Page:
Health experts caution against the risk of confusion and denial of vaccines.

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PETALING JAYA: Malaysians have been urged by a medical think tank to trust the science behind the approved vaccines, particularly the mRNA variants developed by companies such as Pfizer/BioNTech, as the effects of rejecting them have far greater health consequences.

A statement by the Galen Centre for Health and Social Policy, endorsed by 20 medical leaders, said Malaysians need to be vigilant about spreading misinformation about the different vaccines that have been approved globally, a number of which will arrive in the country this year.

“Any approved Covid-19 vaccine is given the green light because regulators determine that it is safe and effective and carries significantly more benefits than risks, based on a review of clinical trial evidence and data,” it said.

The medical experts said statements peddling “fear-mongering and pseudoscience” about the mRNA vaccines approved by different global regulators “risk turning Malaysians completely off all Covid-19 vaccines, as some may not distinguish between one type of Covid-19 vaccine and another.”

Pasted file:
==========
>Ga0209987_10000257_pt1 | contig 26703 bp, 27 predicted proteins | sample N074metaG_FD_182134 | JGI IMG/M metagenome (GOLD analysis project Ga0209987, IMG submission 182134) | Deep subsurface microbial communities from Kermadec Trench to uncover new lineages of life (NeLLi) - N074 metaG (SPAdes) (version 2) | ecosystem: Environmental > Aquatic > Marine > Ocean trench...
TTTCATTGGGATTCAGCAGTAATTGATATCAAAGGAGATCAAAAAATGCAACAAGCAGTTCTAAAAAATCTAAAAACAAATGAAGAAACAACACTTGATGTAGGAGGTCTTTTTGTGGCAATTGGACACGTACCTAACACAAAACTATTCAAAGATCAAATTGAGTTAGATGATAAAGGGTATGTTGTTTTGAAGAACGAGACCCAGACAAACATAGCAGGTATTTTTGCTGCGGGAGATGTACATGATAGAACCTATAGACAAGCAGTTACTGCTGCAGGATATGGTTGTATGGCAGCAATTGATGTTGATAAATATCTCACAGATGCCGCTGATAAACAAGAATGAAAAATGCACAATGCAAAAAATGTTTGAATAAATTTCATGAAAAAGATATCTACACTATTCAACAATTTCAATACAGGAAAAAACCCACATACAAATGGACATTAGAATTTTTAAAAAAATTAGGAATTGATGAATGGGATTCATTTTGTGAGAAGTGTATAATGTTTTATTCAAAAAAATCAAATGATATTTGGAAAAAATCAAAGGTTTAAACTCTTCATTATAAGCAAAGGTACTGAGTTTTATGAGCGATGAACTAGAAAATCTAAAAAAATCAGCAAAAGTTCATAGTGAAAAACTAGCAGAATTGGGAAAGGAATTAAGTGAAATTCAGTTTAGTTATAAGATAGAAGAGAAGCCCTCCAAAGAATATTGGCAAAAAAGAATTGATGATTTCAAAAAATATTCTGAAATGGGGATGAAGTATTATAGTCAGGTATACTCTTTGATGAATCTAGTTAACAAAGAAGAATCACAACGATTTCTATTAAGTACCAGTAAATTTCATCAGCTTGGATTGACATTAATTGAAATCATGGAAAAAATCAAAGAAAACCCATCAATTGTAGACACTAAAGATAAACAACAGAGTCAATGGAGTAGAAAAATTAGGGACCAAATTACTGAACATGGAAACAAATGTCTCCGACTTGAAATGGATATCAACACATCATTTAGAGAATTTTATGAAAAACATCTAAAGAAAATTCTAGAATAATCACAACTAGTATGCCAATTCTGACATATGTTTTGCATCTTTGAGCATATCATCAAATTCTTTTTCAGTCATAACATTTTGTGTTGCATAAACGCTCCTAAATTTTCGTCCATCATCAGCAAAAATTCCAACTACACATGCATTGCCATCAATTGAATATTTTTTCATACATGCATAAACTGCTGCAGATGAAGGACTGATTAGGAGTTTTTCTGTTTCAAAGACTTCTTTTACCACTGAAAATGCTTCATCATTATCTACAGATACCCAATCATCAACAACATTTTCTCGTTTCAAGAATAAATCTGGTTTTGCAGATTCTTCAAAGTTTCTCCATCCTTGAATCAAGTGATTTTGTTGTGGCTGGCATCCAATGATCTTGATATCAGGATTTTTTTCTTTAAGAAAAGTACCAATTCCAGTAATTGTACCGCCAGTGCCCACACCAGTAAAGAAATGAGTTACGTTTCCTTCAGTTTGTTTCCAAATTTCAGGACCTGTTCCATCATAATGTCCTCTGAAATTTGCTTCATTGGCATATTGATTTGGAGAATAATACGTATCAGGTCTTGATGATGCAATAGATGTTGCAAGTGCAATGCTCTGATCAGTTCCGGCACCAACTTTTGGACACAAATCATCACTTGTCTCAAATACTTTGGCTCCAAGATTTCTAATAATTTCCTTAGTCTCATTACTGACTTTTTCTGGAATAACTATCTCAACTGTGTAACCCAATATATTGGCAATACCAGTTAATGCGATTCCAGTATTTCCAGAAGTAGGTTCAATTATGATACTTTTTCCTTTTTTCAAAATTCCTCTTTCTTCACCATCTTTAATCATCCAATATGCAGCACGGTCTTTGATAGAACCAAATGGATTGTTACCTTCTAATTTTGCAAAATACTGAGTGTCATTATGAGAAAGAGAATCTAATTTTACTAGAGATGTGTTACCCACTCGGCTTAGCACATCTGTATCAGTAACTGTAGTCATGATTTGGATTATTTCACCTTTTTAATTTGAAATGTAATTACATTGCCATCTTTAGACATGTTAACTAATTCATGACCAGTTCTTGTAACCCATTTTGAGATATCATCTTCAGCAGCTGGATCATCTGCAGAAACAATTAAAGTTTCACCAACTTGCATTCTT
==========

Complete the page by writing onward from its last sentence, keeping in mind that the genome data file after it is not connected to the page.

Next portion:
While the pace of production of these vaccines is unparalleled, Malaysians were reminded that “these Covid-19 vaccine studies were conducted with the same scientific rigor as for any other vaccines.”

“As soon as the Covid-19 pandemic reached the planet, scientists began work. Large-scale clinical trials have been conducted by governments, international organizations, the private sector, academic institutions, and non-profits through global collaborative efforts, the statement said.

In addition, it said, research from the US-based Centers for Disease Control and Prevention showed that disease complications can last for some patients for weeks after recovery, affecting even mild cases, and can include fatigue, chest pain, depression, and cognitive function issues.

It noted that as the vaccine rollout begins, there are still many obstacles to clearing, such as transparency in the procurement process and logistics of inoculating the entire adult population of the country.

“The national Covid-19 vaccination program in Malaysia needs a ‘all-of-society’ strategy. When the vaccines actually arrive in our country, we must work together to overcome significant immunisation hurdles. Constant misinformation and skepticism distracts fire-fighting from the job that lies ahead,” it added.

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